What is your attitude to risk? Would you try the high level jump or are you strictly a ditch jumper?

Rob Horlock has established The Mid Life Opportunity (, a community for people in Midlife. Advice and Guidance is available from The Mid Life Coaching Panel. It’s free to join - click here

Sunday, April 3, 2011

The Ospreys of The Loch of Lowes

Readers of this blog may remember that, last year, I posted about 'Lady', the 26 year old osprey who almost died, then miraculously recovered to raise her chicks and migrate off to Africa for the winter. There was some doubt as to whether she would survive to return to Scotland for another breeding season. But survive she has and she returned to her nest on the loch side a few days ago.

Would her mate, 7Y, return or would he fall prey to one of the hazards of the natural world (or a human hazard)?

There was great emotion, both among the rangers and Lady, when 7Y appeared this morning! The ospreys immediately recognised each other and paired up again for the summer. If Lady successfully rears her chicks this year she will have raised at least 50 chicks during her lifetime, a fantastic achievement for a species that, 20 years ago, was a rare sight in Britain.

A fabulous story which you can follow here:

Osprey blog:


If you can afford a small donation to help the scheme to ring the osprey chicks and follow their migration to Africa in the autumn, your gift would be warmly received.

Rob Horlock has established The Mid Life Opportunity (, a community for people in Midlife. Advice and Guidance is available from The Mid Life Coaching Panel. It’s free to join - click here

Saturday, April 2, 2011

Customer Perceptions

The windows of most homes in cooler climates have double glazing. It is one of the best investments that a homeowner can make – a significant percentage of a house’s heat loss goes out through single glazed windows. Twenty years ago, the majority of houses had single glazing and upgrading to double glazing was big business.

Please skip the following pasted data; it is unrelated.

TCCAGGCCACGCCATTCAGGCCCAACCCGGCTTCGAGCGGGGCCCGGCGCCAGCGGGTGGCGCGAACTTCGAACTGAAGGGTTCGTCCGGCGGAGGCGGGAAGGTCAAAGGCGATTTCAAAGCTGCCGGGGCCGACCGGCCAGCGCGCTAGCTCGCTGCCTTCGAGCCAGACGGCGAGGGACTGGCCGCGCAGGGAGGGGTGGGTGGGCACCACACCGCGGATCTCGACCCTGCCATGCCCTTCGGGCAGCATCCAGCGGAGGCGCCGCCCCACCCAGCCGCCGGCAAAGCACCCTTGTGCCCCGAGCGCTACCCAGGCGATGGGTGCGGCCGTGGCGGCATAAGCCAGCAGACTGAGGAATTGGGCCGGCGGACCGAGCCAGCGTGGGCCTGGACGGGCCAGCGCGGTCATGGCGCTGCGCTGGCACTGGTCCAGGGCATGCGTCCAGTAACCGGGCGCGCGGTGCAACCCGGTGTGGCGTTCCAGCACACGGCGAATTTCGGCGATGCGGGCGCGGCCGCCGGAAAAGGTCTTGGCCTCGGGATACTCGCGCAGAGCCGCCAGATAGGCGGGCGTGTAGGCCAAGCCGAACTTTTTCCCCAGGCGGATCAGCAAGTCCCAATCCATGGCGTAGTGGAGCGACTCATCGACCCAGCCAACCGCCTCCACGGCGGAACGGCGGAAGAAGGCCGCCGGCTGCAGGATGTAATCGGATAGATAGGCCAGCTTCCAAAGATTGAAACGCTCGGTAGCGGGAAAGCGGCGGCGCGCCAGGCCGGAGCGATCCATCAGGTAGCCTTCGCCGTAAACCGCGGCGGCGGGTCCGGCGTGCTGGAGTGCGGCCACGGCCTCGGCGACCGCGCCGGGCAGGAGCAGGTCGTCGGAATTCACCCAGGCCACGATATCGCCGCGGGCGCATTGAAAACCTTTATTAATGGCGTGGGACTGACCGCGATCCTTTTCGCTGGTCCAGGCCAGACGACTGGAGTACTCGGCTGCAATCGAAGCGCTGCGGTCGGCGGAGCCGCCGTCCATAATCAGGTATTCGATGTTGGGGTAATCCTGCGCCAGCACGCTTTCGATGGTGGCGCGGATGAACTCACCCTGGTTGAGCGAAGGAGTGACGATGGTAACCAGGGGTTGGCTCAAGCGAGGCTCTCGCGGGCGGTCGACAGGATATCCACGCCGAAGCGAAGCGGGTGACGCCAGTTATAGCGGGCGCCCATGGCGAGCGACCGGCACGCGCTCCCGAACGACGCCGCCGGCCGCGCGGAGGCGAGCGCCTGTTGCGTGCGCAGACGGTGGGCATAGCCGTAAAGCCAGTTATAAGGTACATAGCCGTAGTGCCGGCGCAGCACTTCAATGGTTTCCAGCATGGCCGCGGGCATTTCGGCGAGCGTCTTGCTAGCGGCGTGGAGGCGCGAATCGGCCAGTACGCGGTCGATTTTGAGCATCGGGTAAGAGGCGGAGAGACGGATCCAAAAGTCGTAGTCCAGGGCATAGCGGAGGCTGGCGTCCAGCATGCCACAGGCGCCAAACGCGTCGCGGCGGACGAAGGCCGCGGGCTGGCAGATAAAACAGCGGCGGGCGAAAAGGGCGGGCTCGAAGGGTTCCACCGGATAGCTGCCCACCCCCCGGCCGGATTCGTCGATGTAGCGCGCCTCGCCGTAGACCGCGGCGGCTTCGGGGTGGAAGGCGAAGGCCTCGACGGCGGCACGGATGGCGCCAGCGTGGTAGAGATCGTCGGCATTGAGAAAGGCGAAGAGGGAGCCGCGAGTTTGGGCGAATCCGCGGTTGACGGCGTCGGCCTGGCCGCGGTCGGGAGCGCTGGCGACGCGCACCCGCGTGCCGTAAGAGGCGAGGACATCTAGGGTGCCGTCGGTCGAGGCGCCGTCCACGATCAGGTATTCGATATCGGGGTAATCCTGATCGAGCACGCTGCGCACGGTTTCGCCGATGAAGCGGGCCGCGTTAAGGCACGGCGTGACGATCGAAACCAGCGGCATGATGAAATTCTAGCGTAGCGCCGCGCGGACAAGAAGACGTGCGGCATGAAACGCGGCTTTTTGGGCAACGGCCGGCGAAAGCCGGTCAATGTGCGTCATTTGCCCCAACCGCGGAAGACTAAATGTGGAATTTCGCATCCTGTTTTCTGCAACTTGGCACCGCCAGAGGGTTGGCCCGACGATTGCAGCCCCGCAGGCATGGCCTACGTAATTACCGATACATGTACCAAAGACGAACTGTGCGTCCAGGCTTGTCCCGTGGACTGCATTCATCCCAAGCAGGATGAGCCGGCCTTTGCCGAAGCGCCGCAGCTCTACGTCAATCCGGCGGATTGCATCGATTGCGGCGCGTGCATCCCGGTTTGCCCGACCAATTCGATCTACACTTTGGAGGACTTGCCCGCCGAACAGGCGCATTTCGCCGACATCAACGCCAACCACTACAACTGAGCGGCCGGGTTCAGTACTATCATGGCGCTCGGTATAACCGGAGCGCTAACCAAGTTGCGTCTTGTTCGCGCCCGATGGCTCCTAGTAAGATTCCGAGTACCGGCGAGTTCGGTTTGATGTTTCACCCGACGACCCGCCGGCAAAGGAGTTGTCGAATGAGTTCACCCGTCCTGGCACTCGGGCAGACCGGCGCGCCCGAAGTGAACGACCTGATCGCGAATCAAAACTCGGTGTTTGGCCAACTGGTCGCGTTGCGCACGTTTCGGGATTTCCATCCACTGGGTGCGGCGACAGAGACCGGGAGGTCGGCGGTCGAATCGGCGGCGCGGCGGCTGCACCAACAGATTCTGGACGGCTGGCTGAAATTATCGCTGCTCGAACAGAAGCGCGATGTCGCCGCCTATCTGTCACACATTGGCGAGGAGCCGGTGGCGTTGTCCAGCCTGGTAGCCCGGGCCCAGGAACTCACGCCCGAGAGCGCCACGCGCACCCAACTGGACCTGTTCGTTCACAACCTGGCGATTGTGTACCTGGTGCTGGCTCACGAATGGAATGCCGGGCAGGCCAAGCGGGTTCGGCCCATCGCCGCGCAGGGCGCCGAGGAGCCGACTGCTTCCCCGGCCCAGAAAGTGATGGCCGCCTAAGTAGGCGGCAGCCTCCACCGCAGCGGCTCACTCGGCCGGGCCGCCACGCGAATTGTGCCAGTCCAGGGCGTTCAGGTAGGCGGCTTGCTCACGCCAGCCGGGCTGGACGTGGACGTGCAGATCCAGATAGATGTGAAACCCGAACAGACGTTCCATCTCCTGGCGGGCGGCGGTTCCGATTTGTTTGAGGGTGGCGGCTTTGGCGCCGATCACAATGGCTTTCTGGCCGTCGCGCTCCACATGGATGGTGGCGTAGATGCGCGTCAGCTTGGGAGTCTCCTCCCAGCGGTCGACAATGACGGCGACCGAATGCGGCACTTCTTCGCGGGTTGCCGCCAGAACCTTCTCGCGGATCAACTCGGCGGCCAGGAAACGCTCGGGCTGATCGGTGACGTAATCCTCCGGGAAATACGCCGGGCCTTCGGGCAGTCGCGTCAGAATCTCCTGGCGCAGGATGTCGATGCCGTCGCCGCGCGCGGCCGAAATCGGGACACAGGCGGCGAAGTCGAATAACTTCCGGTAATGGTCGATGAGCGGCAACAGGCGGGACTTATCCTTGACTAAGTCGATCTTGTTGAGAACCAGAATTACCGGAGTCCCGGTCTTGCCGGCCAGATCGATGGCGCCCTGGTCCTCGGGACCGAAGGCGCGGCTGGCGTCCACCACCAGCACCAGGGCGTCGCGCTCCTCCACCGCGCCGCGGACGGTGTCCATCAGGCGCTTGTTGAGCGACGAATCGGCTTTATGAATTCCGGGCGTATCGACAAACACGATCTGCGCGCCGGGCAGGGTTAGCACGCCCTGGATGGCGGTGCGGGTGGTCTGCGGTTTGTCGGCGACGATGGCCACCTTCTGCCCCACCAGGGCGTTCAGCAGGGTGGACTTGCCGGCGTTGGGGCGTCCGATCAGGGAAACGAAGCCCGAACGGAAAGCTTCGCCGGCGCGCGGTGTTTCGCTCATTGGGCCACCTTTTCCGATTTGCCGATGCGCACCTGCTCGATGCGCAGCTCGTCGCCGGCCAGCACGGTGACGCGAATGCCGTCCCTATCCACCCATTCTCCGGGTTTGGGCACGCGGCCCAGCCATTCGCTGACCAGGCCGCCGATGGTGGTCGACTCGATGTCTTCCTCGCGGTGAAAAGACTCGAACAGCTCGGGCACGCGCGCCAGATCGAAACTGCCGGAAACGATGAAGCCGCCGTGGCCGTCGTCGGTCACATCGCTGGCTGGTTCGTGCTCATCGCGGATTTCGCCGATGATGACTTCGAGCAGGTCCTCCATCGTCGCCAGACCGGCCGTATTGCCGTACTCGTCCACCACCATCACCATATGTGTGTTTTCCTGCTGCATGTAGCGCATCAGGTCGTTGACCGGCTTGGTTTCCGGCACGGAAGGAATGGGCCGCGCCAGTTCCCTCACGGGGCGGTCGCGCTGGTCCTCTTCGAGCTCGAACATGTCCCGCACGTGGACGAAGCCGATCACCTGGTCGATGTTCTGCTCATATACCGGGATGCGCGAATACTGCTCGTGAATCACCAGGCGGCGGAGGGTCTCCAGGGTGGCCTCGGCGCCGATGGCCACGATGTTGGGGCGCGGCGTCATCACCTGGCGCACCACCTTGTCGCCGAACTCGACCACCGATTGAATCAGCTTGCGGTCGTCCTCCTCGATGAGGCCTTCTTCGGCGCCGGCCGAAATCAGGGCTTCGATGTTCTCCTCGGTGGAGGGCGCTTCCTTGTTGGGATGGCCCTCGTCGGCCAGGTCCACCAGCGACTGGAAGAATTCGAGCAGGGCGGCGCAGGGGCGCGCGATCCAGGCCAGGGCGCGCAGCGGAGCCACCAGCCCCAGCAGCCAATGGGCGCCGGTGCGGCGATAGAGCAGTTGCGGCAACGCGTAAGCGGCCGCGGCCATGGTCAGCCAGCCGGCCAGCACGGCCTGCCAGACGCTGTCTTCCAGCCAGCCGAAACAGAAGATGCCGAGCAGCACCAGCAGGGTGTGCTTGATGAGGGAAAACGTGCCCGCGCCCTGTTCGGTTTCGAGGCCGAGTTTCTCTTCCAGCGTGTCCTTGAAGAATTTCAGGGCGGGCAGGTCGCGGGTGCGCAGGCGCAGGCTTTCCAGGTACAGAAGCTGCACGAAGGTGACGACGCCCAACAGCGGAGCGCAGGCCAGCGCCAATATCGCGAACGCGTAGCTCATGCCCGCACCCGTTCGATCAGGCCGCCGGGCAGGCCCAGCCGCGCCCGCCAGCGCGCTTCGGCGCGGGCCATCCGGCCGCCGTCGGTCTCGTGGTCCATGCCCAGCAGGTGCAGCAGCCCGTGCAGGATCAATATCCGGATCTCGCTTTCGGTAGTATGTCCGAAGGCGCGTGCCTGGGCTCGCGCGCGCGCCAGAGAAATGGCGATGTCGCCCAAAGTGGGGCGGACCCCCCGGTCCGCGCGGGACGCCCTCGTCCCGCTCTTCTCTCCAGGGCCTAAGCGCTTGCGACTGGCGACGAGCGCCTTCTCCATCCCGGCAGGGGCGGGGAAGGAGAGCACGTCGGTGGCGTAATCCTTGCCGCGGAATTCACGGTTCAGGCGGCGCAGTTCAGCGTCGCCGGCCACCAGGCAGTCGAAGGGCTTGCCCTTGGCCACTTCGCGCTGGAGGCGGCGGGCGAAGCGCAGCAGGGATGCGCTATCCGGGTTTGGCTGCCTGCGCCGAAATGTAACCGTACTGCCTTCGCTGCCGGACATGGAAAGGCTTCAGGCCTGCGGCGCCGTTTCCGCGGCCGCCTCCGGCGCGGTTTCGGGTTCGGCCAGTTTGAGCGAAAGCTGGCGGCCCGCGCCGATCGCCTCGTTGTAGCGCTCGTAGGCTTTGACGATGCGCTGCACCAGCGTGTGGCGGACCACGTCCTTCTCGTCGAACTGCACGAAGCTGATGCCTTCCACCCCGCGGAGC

So double glazing was a great product, providing a genuine benefit that was in high demand. A dream job for a double glazing salesman, you might think.

Why, then, did double glazing salesmen have such a dreadful reputation? (for those of you who aren’t familiar with this, in the past two decades the reputation of the average double glazing salesman has been significantly below the position in which bankers and politicians find themselves today.)
Not great.

The reputation of the double glazing salesmen highlights everything that is wrong with selling:
  • Not listening to the customer
  • Not understanding the customer’s requirements
  • Knowing better than the customer
  • Annoying the customer
  • People didn’t want double glazing salesmen in their house because they were concerned that they’d never get rid of them unless they signed a contract.

Why am I highlighting this? Because we all need to learn the lessons of the double glazing salesman. Whether you are employed by an organisation or self employed you have customers (internal and external). In order to succeed, you must listen to your customers, understand their needs and attempt to satisfy them. Not think that you know best and carry on regardless. Your perception of the solution and your customer’s perception of the solution may be poles apart.

Sounds obvious? Yes, of course. But like many of the topics that I write about it’s obvious to all of us but do we actually practise what we preach? 
Rob Horlock has established The Mid Life Opportunity (, a community for people in Midlife. Advice and Guidance is available from The Mid Life Coaching Panel. It’s free to join - click here